Shiva Virupaksha

Shiva, in the aspect of the master of the third eye 

  by yoga professor Gregorian Bivolaru

“In order to make pure and luminous the frontal eye of wisdom darkened now by impurities caused by ignorance, oh, Master, endless love revered to You is the supreme remedy.”,

Stavacintamani, 88.

Shiviat wisdom often invoke Shiva with the name Tryambaka or Virupaksha. “Shiva with the terrible eye”, due to his third eye, located in the middle of the forehead and symbolizing the complete opening of the secret centre of force, Ajna Chakra. This eye of fire, the sign of the oneness of the divine primordial, opposes the usual vision of those isolated in duality: “Without You, the entire universe is endowed with a dual viewpoint, fragmented, discovering objectivity (relationship Subject-Object). On the contrary, only You – Master of this universe – possess a completely unified vision (non-dual).”

The same poet continues: “A drop of Your happiness fallen on the earth gave birth to the Moon. A spark that issues from Your fire, destroyer of illusions, gave birth to the Sun. Oh, Lord, You, who penetrates with Your sight everywhere, we offer our entire being as an offering, to Your third eye, the unique seal of an inexpressible and transcendent greatness.”

The spiritual eye of illumination (Ajna Chakra), opened by the overwhelming love for God and that signifies the conscious Subject, which is known both through so-called knowledge and of the object of knowledge, is named by Utpaladeva “the eye of fire” – the one that consumes duality, thus totally and directly embracing the heart of divine love – and, also, “the luminous eye”, from which flow forth love and happiness, as well as the incomparable ambrosia of divine Life

True devotion, bhakti, that draws its essence from the ambrosia of the Grace of Shiva (amrita or soma), does not reveal all its secrets until the specific nature of this mysterious abyss (The Heart of God), in which all illusions of duality disappear, is fully understood. Even this specific character allows us to clearly distinguish the emotive sentimentality of the bipolar devotion subject-object – an imitation and pallid reflection of the great divine love – of frenetic love exclusively devoted to Virupaksha, which comes from oneness, feeds from oneness and tends only towards oneness.

Yogis and poets on this path of freedom and spontaneity (Svatantryavada), which is Kashmir Shivaism, compare this mysterious abyss with a cave or with a secret and mysterious heart. Even if it possesses its own luminosity, this cave usually remains invisible to us, because “Shiva permanently illuminates with the energy of his cognitive torch (jnana shakti) the multiplicity of things submerged in the integration of this profound and mysterious abyss (mahaguha), which is His Heart.” – Abhinavagupta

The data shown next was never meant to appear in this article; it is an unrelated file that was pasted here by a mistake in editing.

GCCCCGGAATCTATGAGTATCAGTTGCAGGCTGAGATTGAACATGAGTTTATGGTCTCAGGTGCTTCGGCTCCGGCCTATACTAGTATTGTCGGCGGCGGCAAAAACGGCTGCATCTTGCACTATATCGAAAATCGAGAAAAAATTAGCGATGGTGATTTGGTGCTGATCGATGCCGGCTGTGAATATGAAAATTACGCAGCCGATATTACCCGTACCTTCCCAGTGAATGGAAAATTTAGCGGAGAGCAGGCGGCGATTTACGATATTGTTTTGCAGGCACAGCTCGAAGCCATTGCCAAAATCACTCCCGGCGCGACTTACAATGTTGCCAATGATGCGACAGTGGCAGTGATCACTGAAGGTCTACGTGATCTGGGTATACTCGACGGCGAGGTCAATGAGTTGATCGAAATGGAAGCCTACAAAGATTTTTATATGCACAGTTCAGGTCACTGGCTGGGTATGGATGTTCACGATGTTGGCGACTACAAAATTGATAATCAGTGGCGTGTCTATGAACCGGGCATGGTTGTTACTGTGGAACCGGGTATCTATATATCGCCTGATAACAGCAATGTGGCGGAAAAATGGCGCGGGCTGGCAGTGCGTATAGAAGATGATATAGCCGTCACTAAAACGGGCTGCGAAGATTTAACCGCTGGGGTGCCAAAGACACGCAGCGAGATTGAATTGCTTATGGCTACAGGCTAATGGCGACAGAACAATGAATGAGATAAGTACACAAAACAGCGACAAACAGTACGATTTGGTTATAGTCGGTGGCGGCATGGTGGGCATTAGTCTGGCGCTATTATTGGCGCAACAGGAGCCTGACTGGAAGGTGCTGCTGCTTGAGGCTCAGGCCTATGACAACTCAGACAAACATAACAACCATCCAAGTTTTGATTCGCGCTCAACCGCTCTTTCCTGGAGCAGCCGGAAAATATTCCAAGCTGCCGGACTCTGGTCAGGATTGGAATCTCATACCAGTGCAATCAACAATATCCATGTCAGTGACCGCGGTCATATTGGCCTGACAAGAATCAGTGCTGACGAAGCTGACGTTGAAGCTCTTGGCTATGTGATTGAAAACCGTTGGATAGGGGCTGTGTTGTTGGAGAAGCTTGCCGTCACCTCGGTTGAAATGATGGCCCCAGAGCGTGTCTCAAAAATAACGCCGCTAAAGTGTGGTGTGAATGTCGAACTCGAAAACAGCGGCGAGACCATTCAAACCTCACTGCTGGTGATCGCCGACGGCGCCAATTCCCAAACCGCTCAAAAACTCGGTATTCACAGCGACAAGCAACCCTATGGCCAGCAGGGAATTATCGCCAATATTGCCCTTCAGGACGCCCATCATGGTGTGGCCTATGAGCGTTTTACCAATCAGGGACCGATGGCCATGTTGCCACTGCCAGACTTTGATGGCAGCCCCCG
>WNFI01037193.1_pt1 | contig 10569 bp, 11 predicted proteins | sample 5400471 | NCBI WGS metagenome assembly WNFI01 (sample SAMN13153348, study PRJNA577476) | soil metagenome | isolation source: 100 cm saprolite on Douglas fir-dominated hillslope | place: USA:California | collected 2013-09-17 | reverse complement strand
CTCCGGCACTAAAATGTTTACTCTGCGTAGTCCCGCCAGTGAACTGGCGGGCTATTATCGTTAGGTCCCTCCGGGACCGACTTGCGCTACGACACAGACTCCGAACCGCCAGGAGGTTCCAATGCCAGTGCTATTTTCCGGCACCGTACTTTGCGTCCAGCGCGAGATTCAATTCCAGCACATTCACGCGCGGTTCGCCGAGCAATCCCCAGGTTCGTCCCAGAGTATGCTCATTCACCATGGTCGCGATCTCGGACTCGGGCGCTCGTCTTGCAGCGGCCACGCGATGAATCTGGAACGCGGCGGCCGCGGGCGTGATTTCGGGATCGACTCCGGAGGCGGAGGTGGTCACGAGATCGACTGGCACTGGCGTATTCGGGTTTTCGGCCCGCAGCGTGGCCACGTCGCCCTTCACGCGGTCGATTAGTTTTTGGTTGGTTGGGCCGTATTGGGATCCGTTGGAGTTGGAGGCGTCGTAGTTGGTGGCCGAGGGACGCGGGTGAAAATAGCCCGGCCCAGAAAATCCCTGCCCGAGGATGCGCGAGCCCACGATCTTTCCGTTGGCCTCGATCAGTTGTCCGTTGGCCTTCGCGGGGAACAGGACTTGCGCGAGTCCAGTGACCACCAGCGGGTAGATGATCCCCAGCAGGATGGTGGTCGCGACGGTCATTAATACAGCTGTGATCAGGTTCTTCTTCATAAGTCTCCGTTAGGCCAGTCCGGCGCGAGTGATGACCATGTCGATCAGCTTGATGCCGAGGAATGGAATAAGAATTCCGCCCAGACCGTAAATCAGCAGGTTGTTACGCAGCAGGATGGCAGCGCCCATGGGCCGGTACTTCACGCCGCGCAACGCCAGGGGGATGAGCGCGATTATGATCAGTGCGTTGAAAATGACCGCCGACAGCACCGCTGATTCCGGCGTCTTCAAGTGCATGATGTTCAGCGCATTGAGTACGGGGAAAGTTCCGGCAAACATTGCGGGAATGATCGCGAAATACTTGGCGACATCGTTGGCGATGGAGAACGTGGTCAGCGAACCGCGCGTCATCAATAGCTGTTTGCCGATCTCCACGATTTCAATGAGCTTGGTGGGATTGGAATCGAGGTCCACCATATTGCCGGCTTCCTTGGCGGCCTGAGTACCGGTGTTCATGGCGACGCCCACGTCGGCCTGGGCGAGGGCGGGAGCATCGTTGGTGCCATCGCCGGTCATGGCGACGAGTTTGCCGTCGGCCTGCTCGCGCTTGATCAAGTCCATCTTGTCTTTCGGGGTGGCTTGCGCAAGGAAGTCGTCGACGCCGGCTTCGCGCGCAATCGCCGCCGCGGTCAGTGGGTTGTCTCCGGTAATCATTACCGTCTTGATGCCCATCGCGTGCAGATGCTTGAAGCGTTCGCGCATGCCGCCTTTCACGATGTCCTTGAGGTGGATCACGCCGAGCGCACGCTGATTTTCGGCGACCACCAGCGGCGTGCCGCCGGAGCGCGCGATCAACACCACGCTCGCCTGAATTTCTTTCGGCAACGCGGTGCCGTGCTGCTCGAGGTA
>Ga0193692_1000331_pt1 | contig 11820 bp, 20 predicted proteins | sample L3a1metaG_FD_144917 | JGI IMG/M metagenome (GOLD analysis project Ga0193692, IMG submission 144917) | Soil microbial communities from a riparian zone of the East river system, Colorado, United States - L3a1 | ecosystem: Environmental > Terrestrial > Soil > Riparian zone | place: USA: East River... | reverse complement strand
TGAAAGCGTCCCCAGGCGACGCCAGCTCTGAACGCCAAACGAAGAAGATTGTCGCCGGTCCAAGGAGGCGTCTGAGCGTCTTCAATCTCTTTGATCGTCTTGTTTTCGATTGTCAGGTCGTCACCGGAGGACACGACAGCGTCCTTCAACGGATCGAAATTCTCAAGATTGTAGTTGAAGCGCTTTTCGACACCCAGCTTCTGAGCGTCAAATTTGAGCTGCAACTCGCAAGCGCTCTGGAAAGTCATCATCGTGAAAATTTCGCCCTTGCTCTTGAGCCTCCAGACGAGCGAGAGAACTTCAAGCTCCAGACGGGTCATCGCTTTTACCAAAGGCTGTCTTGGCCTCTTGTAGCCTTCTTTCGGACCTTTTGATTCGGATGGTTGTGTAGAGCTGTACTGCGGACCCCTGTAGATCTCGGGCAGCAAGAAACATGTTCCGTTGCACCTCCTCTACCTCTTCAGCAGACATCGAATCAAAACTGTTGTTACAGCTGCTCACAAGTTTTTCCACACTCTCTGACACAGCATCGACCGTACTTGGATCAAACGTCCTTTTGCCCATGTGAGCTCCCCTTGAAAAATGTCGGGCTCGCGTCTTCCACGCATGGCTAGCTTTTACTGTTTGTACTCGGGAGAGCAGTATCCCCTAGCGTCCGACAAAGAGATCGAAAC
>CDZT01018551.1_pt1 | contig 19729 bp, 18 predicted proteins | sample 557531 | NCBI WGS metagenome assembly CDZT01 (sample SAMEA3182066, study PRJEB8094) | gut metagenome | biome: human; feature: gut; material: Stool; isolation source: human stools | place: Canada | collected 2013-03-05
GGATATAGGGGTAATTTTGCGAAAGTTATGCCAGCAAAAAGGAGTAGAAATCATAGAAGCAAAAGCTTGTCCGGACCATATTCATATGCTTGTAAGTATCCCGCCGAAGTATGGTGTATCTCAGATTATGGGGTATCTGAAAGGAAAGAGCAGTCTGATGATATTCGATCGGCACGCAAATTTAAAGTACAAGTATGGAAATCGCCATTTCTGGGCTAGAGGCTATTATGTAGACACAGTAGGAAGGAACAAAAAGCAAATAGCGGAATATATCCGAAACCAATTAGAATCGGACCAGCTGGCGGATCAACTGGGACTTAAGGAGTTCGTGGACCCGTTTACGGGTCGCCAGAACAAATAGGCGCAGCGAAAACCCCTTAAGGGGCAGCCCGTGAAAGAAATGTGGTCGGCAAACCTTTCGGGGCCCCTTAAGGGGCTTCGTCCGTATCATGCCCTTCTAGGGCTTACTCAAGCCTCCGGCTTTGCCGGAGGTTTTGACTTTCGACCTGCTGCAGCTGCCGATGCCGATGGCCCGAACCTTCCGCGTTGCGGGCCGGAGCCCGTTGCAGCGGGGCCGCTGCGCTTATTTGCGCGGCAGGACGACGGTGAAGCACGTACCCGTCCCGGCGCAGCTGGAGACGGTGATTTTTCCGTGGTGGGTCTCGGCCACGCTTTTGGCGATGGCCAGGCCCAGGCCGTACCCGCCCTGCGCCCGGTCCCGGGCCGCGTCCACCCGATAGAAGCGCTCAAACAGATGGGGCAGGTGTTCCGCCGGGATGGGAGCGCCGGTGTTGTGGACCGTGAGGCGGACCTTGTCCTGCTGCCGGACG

Using this image, Abhinavagupta explains the way in which the luminous ray that Shiva projects on the essence of pure, luminous vibrations (prakasha) carves out determinate form and being, satisfactory for the rational understanding, sensibility and volition of ordinary man, but which hides the profoundness as soon as the view (the senses) is attached to them. Thus forgetting about this cave and divine torch that illuminates it, the human being ceaselessly passes, from form to from, successively attaching itself to them in order to assimilate them. In order to discover the blinding beauty of these caves (the cavities of the Heart of Shiva) and to thus know the infinite Whole, man must modify the direction of the cognitive ray from the exterior (bahirvimarsa) and to focalize it to the inner depths (antivimarsa), projecting a uniting light on them.


If nothing is more mysterious and impenetrable than this abyss of the Heart of God, for the one who never foresaw Him – from where his name of guhya, rahasya (profound mystery, mysterious, hidden reality) came – however nothing is more evident for the who discovers Him, because being illuminated by Him, He manifests always, entirely spontaneous, for all beings.


In order to discover his profoundness, it is however necessary to adopt an interiorized attitude, completely different to all the usual attitudes of daily life.


Without this pure interiorizing that is manifested beyond the opposition subject-object, interior-exterior, man, be he introverted or extroverted, cannot pass, despite all his efforts, the threshold of divine life. He would like to know the essential Reality, the reality that is spontaneously undetermined and pure will, approaching it with his limited faculties and limitations, continuing to separate, to individualize and to delimit himself from the universe and God.

On the contrary, the yogi who realizes this unifying internalization can, through the renunciation of any discursive, cognitive action (sterile theorization or verbalization), explore the immaculate essence of pure Consciousness (prakasha), from where the free pulsating will of Shiva springs (vimarsha). These renunciations do not depend directly on his efforts, because nothing from that which is limited can guide him. For this reason, the great sages of all time insist on the unconditional abnegation to divine grace, in order to explain the essence of this simple experience, but indescribable in words.


February 2011


Also available in: Română Français

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